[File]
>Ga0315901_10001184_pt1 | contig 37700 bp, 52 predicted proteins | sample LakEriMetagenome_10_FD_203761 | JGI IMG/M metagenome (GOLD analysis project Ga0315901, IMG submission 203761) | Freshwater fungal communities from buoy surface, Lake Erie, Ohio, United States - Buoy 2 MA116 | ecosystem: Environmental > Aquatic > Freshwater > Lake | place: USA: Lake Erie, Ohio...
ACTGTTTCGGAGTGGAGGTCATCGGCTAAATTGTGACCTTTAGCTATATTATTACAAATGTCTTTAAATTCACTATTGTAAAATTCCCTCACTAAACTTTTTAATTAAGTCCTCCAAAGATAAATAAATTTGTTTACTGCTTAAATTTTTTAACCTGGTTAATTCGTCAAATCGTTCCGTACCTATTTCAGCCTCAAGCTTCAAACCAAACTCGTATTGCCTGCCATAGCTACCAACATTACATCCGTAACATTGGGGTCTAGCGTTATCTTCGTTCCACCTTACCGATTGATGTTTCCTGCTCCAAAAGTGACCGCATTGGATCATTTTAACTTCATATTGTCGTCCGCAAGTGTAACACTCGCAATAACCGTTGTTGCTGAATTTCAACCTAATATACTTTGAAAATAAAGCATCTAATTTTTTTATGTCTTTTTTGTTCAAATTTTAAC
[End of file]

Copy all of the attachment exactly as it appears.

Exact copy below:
>Ga0315901_10001184_pt1 | contig 37700 bp, 52 predicted proteins | sample LakEriMetagenome_10_FD_203761 | JGI IMG/M metagenome (GOLD analysis project Ga0315901, IMG submission 203761) | Freshwater fungal communities from buoy surface, Lake Erie, Ohio, United States - Buoy 2 MA116 | ecosystem: Environmental > Aquatic > Freshwater > Lake | place: USA: Lake Erie, Ohio...
ACTGTTTCGGAGTGGAGGTCATCGGCTAAATTGTGACCTTTAGCTATATTATTACAAATGTCTTTAAATTCACTATTGTAAAATTCCCTCACTAAACTTTTTAATTAAGTCCTCCAAAGATAAATAAATTTGTTTACTGCTTAAATTTTTTAACCTGGTTAATTCGTCAAATCGTTCCGTACCTATTTCAGCCTCAAGCTTCAAACCAAACTCGTATTGCCTGCCATAGCTACCAACATTACATCCGTAACATTGGGGTCTAGCGTTATCTTCGTTCCACCTTACCGATTGATGTTTCCTGCTCCAAAAGTGACCGCATTGGATCATTTTAACTTCATATTGTCGTCCGCAAGTGTAACACTCGCAATAACCGTTGTTGCTGAATTTCAACCTAATATACTTTGAAAATAAAGCATCTAATTTTTTTATGTCTTTTTTGTTCAAATTTTAAC